You are on page 1of 5

CHAPTER 9 Muscle Tissue



This chapter begins with a general introduction to muscle tissue and a description of the three types of muscle tissue present in the human body. The functions and characteristics of muscle tissue are explained. The anatomy of skeletal muscle tissue is described in detail; this includes descriptions of connective tissue components, microscopic anatomy (including the sarcolemma, transverse tubules, sarcoplasm, myofibrils, sarcoplasmic reticulum, sarcomere, etc.), nerve and blood supply, the neuromuscular junction, and the motor unit. The sliding filament mechanism of muscle contraction is portrayed. Muscle tone is explained. The characteristics of the three major types of skeletal muscle fibers are concisely described. The effects of exercise on skeletal muscle tissue are explained. The principal features of cardiac muscle tissue and smooth muscle tissue are described in detail. Regeneration of muscle tissue and the effects of aging on muscle tissue are explained. The developmental anatomy of the muscular system is provided. A glossary of key medical terms associated with muscle tissue is provided. This chapter concludes with a thorough study outline, an excellent self-quiz, critical thinking questions, and answers to questions that accompany chapter figures.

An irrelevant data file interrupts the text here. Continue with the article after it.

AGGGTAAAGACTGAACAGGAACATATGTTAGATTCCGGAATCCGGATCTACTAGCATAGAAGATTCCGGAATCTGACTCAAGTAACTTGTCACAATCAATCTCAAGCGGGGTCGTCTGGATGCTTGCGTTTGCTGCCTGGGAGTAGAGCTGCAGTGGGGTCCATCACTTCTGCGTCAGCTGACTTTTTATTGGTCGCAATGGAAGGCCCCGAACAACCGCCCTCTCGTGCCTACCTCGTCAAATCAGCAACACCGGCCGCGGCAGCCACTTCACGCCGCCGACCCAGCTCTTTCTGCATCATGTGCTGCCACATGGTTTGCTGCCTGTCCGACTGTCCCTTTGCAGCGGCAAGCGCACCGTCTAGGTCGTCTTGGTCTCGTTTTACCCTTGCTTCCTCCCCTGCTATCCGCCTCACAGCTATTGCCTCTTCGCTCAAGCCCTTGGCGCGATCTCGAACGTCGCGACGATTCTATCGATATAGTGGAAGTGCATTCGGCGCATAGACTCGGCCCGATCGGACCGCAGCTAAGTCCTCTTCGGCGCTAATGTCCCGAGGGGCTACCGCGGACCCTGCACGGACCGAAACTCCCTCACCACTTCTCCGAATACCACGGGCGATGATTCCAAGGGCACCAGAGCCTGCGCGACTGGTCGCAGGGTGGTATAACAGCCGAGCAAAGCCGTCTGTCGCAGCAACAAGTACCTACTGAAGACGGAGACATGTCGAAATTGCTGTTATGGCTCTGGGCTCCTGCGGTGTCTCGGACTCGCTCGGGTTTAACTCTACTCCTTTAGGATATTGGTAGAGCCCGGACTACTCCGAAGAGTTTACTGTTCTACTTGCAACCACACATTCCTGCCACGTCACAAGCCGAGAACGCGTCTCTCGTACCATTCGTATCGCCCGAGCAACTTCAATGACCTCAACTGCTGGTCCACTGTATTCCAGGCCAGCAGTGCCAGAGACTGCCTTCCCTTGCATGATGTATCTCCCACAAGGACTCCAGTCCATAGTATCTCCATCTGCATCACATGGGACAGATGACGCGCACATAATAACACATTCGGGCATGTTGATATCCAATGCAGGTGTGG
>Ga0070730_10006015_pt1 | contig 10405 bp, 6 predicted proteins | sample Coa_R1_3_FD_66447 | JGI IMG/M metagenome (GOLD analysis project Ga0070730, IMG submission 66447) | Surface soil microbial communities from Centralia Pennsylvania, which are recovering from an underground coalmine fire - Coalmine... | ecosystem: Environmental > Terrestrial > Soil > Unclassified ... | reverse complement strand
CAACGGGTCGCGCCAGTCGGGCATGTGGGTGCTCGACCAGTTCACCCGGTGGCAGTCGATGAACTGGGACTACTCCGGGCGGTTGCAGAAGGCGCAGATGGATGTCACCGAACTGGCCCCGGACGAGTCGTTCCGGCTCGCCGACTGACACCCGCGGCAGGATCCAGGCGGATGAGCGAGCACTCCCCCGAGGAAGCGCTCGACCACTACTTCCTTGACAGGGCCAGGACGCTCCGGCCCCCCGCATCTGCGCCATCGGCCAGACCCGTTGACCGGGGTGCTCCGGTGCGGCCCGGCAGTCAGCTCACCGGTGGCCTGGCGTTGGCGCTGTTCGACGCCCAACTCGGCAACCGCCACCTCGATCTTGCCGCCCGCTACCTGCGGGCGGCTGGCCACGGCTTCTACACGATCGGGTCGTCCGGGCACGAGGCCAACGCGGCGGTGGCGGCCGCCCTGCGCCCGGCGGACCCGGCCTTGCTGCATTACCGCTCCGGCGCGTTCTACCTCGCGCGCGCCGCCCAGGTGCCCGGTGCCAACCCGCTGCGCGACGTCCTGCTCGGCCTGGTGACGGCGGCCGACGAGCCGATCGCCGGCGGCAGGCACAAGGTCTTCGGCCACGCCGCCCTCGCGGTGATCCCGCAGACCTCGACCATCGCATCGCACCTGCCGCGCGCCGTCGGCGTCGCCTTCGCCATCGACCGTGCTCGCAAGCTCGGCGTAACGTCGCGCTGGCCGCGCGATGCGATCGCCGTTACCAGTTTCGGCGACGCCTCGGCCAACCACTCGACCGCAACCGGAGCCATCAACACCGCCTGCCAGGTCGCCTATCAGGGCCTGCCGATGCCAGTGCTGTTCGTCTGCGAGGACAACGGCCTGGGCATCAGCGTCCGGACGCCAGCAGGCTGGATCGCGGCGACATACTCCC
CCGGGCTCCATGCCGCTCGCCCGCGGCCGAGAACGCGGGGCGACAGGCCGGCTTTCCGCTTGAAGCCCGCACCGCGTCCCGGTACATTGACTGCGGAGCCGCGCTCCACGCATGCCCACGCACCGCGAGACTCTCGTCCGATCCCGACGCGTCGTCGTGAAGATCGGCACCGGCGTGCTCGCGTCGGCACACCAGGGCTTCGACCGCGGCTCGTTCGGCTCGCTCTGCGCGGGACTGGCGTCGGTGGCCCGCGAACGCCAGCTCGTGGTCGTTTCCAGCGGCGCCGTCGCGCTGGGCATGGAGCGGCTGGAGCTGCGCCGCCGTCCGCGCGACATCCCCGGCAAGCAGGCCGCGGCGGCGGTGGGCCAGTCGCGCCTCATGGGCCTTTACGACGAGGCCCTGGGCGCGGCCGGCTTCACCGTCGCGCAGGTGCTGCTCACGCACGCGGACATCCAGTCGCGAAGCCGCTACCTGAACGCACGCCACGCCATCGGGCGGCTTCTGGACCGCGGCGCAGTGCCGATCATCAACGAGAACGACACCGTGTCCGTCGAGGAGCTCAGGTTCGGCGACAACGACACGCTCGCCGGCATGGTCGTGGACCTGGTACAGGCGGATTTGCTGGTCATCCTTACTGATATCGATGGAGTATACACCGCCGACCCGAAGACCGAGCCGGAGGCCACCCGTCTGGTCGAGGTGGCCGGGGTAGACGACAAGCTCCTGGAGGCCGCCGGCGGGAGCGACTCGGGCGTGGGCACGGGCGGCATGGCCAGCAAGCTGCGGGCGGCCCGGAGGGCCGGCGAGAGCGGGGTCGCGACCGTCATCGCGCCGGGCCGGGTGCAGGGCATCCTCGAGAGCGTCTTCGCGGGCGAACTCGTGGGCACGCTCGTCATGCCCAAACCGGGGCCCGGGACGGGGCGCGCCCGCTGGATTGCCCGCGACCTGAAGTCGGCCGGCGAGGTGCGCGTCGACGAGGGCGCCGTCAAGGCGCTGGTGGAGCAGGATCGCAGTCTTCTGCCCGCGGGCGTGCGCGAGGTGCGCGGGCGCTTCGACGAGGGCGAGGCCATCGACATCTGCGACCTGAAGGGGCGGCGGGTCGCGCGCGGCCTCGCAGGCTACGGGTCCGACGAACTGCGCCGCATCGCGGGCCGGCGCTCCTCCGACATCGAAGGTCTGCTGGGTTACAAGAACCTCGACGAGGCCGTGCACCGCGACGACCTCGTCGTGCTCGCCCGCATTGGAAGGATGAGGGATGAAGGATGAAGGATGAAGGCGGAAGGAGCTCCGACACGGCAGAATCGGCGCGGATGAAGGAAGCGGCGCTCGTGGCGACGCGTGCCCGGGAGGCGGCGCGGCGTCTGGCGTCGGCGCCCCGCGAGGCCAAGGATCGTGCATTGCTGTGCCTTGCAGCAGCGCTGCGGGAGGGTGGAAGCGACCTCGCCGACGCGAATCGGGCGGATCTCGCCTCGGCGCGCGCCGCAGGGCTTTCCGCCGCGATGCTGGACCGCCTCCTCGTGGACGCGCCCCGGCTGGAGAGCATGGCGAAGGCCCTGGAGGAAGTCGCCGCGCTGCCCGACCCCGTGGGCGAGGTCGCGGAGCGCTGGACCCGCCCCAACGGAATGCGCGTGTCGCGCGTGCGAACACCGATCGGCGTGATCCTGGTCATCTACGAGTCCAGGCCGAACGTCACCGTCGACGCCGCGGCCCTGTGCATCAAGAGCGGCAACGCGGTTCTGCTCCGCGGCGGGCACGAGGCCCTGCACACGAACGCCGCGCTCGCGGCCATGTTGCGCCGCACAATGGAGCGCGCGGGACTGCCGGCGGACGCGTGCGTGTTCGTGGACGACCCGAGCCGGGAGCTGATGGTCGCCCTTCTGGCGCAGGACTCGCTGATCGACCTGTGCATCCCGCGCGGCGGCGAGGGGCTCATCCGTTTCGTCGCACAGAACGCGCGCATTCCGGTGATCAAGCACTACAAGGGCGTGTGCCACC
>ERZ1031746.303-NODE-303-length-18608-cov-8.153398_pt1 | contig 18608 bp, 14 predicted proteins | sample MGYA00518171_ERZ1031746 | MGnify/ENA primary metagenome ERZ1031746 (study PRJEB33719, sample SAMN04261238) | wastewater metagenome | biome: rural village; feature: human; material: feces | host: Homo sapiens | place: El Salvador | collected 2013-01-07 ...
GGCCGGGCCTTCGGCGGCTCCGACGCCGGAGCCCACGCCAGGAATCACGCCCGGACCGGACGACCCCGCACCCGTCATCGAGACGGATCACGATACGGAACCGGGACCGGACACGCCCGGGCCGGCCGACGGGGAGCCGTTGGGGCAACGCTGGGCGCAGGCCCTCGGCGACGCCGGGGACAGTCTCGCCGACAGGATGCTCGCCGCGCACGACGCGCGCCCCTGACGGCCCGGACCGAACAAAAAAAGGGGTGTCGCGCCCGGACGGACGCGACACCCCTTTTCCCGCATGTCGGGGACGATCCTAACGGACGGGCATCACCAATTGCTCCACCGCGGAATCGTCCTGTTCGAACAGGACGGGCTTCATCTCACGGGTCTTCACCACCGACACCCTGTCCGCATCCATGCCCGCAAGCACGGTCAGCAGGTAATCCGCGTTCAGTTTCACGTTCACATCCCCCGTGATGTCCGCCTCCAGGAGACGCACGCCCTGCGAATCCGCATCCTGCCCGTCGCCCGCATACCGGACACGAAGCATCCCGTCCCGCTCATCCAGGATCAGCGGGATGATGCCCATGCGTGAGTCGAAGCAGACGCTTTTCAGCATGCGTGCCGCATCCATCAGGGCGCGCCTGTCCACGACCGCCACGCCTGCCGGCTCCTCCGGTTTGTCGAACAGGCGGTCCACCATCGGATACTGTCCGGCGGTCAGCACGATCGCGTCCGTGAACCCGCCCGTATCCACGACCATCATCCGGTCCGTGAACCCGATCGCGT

1. 2. 3. 4. 5. 6. 7. 8. 9. 10. 11.

Correlate the three types of muscle tissue with their functions and special properties. Explain the relation of connective tissue components, blood vessels, and nerves to skeletal muscles. Describe the microscopic anatomy of a skeletal muscle fiber. Explain how a skeletal muscle fiber contracts and relaxes. Why is muscle tone important? Compare the structure and function of the three types of skeletal muscle fibers. Describe the main structural and functional characteristics of cardiac muscle tissue. Describe the main structural and functional characteristics of smooth muscle tissue. Explain how muscle fibers regenerate. Describe the development of the muscular system. Explain how aging affects skeletal muscle.


A. Introduction (p. 230) 1. Bones provide leverage and form the framework of the body, but motion results from alternating contraction (shortening) and relaxation of muscles. 2. Muscle tissue also stabilizes the bodys position, regulates organ volume, generates heat, and propels fluids and food through various body systems. 3. The study of muscles is called myology.